The Met has several questions to answer. What is the ‘Bothmer Purchase Fund’? It has been proved that Dietrich von Bothmer played a crucial role in the acquisition of archaeological material, looted and smuggled after 1970, both on behalf of The Met and for his personal collection formed during the same period (Gill 2012:64; this obvious conflict of interest was overlooked by the museum; see Felch 2012, Tsirogiannis & Gill forthcoming 2014). My email to The Met (February 7, 2014) querying this point and requesting the full collecting history of the krater, remains unanswered, although it was sent to three different offices. No contact details for the Department of Greek and Roman Art are available on the museum website. In a wider perspective, the Python bell-krater at the Metropolitan Museum of Art in New York is one of many similar cases. North American museums, recently found to have acquired illicit antiquities, and forced to return those objects, still have in their possession many more. The very museums which advertise their case for transparency, in practice continue to conceal the full collecting history of tainted objects they own, and wait for them to be discovered. In this regard, the story of the Python bell-krater case is obviously typical.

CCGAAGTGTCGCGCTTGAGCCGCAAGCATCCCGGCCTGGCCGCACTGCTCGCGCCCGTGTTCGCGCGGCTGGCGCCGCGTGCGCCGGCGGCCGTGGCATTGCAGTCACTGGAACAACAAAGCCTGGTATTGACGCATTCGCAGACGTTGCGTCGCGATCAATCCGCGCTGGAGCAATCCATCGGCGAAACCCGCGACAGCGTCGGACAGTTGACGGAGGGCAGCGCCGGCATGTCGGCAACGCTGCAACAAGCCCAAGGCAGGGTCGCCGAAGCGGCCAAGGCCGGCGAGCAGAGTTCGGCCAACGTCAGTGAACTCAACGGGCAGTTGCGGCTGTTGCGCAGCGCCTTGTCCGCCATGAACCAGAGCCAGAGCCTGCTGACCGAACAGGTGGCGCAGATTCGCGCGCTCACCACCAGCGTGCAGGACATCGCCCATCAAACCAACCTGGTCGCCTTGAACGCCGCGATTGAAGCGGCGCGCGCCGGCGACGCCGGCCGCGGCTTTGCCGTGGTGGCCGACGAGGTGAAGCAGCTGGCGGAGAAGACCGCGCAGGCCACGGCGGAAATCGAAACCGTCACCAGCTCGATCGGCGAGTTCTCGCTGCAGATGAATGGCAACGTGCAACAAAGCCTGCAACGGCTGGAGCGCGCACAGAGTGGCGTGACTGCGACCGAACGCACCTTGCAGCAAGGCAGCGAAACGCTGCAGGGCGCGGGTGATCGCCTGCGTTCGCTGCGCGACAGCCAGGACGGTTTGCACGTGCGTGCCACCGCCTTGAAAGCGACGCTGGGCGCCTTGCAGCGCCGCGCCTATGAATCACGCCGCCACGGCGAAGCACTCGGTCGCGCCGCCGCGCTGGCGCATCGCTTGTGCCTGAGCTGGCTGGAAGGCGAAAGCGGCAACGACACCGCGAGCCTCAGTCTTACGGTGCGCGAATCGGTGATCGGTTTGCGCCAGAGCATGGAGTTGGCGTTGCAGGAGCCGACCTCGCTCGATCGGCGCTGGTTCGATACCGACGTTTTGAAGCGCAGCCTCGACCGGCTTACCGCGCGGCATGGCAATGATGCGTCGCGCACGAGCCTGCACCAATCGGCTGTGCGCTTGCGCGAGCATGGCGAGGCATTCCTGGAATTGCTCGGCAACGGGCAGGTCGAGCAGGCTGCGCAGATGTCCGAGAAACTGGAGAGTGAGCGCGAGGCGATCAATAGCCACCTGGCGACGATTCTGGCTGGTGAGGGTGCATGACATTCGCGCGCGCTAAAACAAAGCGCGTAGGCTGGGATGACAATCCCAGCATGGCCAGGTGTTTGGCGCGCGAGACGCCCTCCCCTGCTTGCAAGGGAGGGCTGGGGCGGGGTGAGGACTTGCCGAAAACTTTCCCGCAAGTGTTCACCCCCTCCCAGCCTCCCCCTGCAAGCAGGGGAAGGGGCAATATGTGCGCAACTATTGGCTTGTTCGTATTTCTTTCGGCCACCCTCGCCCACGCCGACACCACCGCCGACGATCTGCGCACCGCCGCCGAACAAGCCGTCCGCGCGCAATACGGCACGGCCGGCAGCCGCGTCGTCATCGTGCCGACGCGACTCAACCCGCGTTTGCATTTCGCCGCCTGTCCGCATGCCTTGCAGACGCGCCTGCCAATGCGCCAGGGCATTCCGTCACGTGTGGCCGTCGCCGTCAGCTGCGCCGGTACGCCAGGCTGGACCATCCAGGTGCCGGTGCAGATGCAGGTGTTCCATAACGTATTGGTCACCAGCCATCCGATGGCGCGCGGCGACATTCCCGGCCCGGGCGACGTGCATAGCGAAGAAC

In an email to the ARCA blog, Dr. Tsirogiannis wrote that American and Italian authorities have been informed about this identification, and added:
It seems that the Metropolitan Museum of Art in New York, after the identification of the Bothmer kylix fragments and their repatriation to Italy last year, has to do much more work to present all the antiquities that lack a pre-1970 collecting history in its collection, rather than waiting to be confronted with more cases in the future. This will be honest due diligence, not just meaningless words in official statements.
You may read Dr. Tsirogiannis’ column in the Spring 2014 issue of The Journal of Art Crime by subscribing via the ARCA website or ordering the issue through Amazon.com.

Included in this post are the five photographs of the Python bell-krater in the Medici archive.

The Met owns another terracotta bell-krater (mixing bowl) attributed to Python that it purchased in 1976 and has on view in Gallery 171.

Here's a link to a video showing the three Greek temples at Paestum in Southern Italy and another link to a video showing how ancient Greek vases were made out of refined baked clay.